After Years of Rejection US Gets Green Light to Use Brazil’s Rocket Launch Center

The United States and Brazil have agreed to a preliminary agreement to for the U.S. to use the South American country’s Alcântara Launch Center in the state of Maranhão.

Brazil’s Minister of Foreign Affairs, Aloysio Nunes, confirmed the development after meeting with the U.S. Secretary of State, Mike Pompeo, according to Agência Brasil.

Nunes, who has been in office since 2017, explained that Brazil’s Ambassador to the United States, Sergio Amaral, had been tasked with convening further talks with U.S. authorities to initiate negotiations this week.

The formal negotiations, which have no deadline to end, will be conducted by the U.S. Department of State, which also needs the authorization of other U.S. agencies to finalize the deal.

Other countries may be interested in the commercial use of the Alcântara Launch Center due to its proximity to the equator, which saves on fuel consumption when launching satellites.

During the Brazilian presidency of Fernando Henrique Cardoso, Brazil tried to seal a deal so that the United States could use the Alcântara Launch Center. Congress barred the measure, claiming that it would harm the country’s sovereignty by guaranteeing U.S. technological secrets.

This time, however, Nunes said the agreement being negotiated doesn’t harm Brazil’s sovereignty. “If you don’t have an agreement that guarantees the intellectual property of the rockets and satellites that will be launched, no satellite or rocket can be launched, because the vast majority of the launches bear U.S. technology,” he said.

The minister concluded that the U.S. government wants to “defend their commercial secrets, which is legitimate.”

In 2011, Wikileaks released a series of U.S. diplomatic cables related to the Alcântara Launch Center. The documents, according to Pragmatismo Político, revealed that U.S. authorities took concrete actions to impede and sabotage the development of Brazilian technology in two strategic areas: space technology and nuclear energy.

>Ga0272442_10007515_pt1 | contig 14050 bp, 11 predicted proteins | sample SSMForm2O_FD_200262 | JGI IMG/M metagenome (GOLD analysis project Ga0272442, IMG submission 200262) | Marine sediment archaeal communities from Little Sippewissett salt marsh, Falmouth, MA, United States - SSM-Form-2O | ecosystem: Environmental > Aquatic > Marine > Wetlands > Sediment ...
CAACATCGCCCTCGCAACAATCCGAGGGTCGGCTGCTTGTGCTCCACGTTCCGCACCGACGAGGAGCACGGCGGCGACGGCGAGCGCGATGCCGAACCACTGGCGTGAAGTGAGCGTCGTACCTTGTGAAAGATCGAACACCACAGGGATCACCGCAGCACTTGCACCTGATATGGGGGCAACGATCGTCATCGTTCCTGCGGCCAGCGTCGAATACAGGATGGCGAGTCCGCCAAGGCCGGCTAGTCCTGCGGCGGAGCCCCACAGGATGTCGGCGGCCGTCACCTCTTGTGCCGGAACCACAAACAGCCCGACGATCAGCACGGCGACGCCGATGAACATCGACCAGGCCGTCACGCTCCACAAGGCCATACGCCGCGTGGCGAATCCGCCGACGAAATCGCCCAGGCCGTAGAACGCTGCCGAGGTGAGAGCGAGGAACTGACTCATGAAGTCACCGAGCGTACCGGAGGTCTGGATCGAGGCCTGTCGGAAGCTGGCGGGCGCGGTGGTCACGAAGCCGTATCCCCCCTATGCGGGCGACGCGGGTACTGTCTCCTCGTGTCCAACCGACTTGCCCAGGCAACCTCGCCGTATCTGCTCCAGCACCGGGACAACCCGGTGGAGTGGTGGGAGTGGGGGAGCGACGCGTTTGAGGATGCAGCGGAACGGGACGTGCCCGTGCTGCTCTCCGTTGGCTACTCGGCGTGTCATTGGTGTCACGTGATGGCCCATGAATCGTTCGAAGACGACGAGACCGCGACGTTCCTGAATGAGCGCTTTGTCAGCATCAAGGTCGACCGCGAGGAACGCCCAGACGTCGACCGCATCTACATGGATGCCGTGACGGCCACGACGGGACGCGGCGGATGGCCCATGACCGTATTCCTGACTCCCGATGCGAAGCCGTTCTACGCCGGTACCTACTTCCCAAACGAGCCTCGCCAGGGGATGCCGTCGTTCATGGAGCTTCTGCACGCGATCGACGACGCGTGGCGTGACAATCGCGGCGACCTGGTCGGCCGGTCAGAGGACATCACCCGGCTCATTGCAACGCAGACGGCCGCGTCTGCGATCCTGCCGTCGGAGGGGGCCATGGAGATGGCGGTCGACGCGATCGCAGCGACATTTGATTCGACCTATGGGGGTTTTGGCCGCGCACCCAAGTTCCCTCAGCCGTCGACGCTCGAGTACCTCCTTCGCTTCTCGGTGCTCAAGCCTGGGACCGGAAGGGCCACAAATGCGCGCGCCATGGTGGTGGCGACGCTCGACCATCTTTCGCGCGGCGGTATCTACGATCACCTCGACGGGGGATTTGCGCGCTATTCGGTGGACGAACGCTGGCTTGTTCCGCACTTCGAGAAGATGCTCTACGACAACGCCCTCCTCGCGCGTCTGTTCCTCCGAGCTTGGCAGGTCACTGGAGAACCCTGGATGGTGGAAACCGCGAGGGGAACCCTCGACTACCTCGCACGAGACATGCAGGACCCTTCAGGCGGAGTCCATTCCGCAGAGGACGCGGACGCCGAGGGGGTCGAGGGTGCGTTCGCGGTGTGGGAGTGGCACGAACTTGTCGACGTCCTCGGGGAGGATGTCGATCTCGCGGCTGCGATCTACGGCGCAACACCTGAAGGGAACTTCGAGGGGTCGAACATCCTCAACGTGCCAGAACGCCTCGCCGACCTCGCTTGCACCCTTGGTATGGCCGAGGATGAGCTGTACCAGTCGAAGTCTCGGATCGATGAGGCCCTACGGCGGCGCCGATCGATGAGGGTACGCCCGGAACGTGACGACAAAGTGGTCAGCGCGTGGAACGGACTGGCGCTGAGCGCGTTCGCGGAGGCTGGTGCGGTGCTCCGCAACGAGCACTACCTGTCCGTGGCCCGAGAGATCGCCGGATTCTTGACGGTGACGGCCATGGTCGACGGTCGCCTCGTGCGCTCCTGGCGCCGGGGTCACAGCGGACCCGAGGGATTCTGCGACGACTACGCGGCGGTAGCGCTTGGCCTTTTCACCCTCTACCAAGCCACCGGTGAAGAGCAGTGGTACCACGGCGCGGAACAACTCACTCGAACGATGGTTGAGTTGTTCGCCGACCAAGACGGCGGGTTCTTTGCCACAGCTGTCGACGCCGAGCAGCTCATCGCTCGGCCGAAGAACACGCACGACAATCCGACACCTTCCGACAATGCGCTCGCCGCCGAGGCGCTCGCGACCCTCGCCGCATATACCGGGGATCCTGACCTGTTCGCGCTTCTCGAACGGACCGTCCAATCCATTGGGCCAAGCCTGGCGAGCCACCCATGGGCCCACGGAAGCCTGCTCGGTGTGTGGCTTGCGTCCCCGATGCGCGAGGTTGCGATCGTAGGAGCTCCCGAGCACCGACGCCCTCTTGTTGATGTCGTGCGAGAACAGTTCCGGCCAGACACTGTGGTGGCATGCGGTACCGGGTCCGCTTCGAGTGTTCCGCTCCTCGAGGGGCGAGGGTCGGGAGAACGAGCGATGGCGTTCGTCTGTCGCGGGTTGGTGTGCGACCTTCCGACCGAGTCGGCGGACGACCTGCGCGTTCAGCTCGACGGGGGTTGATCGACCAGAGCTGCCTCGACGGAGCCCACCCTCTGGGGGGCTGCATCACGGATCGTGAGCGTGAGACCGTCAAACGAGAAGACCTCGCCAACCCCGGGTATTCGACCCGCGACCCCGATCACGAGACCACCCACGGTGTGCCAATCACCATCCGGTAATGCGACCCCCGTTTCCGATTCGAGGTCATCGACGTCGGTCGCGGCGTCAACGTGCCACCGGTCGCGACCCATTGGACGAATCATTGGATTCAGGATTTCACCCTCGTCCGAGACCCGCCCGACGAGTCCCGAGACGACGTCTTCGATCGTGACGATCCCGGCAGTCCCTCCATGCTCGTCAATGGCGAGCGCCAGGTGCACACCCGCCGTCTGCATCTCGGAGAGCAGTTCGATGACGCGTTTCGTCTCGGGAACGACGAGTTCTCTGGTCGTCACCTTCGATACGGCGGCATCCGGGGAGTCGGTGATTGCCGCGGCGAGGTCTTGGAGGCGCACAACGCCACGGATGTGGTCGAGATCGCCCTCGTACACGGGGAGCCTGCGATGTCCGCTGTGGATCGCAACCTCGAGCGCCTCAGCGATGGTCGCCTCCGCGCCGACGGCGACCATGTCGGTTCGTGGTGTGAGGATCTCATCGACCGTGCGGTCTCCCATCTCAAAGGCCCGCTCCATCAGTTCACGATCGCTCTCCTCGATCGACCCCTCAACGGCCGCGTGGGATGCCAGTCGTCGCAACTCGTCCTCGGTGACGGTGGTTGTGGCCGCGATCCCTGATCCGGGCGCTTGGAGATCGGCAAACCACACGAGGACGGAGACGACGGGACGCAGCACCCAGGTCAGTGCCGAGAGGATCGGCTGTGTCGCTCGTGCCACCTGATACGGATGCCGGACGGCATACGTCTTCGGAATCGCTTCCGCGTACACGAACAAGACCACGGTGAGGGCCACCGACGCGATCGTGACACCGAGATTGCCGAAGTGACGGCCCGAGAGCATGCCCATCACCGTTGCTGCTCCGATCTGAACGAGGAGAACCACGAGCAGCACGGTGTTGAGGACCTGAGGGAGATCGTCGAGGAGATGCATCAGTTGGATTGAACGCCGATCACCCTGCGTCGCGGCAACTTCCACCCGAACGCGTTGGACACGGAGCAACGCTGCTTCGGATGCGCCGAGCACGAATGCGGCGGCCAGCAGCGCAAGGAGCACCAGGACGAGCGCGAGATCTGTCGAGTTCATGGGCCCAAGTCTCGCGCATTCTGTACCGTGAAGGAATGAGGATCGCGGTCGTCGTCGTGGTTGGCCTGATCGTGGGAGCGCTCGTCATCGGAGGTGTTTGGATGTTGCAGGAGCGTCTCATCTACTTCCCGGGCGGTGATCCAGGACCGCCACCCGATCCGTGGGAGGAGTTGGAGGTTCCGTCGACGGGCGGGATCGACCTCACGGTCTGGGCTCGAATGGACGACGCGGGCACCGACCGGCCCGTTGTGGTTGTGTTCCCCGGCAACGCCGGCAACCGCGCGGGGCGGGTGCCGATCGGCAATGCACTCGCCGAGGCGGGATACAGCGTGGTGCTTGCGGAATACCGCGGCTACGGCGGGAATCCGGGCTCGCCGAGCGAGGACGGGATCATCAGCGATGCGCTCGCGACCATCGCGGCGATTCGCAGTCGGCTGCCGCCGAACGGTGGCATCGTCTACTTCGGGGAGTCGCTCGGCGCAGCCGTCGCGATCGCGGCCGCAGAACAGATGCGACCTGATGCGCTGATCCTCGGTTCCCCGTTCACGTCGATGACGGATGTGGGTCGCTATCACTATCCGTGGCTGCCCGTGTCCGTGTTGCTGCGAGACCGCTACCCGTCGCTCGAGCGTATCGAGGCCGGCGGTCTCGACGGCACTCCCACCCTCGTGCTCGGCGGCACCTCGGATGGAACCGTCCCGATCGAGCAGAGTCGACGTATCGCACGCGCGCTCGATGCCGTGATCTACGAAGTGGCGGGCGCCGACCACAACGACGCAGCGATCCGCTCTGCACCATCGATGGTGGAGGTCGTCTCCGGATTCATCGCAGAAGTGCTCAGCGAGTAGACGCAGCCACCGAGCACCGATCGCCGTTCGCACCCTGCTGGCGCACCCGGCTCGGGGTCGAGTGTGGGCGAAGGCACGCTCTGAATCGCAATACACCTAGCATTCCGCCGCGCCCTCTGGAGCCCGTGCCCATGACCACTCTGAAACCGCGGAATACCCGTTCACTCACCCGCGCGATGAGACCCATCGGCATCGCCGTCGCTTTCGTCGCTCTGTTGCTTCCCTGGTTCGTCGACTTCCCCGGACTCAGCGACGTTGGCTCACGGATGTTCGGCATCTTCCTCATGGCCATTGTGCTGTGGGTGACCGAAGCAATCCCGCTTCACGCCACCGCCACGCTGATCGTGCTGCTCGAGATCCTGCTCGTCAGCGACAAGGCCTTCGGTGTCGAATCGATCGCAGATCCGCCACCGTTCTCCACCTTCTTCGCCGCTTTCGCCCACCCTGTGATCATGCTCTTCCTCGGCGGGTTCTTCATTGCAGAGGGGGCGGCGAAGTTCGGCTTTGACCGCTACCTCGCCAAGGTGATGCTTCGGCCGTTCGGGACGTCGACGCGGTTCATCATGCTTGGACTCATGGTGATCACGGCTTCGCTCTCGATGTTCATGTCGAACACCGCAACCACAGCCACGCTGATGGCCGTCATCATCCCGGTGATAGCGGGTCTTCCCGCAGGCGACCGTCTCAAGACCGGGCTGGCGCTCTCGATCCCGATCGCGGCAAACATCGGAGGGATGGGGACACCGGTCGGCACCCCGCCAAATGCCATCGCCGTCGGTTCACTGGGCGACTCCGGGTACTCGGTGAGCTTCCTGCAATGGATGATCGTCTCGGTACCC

Pence in Brazil

United States Vice-President Mike Pence will travel to Brazil and Ecuador at the end of June in an effort to strengthen trade and security ties with countries grappling with growing numbers of refugees fleeing Venezuela’s economic crisis, his spokeswoman said.

Pence had originally planned to travel to Brazil in May, but postponed the trip because of the intense focus by the White House on upcoming talks with North Korean leader Kim Jong Un.

Pence is slated to formally announce the trip, with the newly added stop in Ecuador, at a White House reception for members of the Organization for American States. The precise dates and cities on the trip were not immediately available.

Tensions between the United States and Venezuela have intensified since Washington refused to recognize the May 20 re-election of Venezuelan President Nicolas Maduro. Both countries expelled each others’ diplomats.

Since the election, Maduro has begun to free opponents jailed last year after anti-government protests, and had called for international talks. American missionary Josh Holt, who had been held without trial since 2016, was among the freed prisoners.

Pence’s goal is to “strengthen regional security with our allies in the hemisphere threatened by the deepening humanitarian, political, diplomatic, and economic crisis caused by gross misrule of Venezuela by the Maduro regime,” his spokeswoman Alyssa Farah said.

The United States wants the OAS to suspend Venezuela from the group and increase economic sanctions on Maduro’s government. In excerpts of Pence’s speech released by the White House, he urged OAS members to vote to suspend Venezuela.

“In Venezuela, the regime of Nicolas Maduro has turned a free and prosperous nation into one of the poorest and most despotic in the Hemisphere – and the once-great Venezuela is now a failed state,” Pence was to say, according to the excerpts.

President Donald Trump has imposed economic sanctions on Venezuelans connected to Maduro.

Venezuela is in the throes of deep recession and facing hyperinflation, with shortages of food and medicine. Thousands of Venezuelans have migrated to neighboring countries.

Trump has been considering but has so far not opted to impose sanctions on services related to oil shipments from the OPEC member nation.

tS/MS

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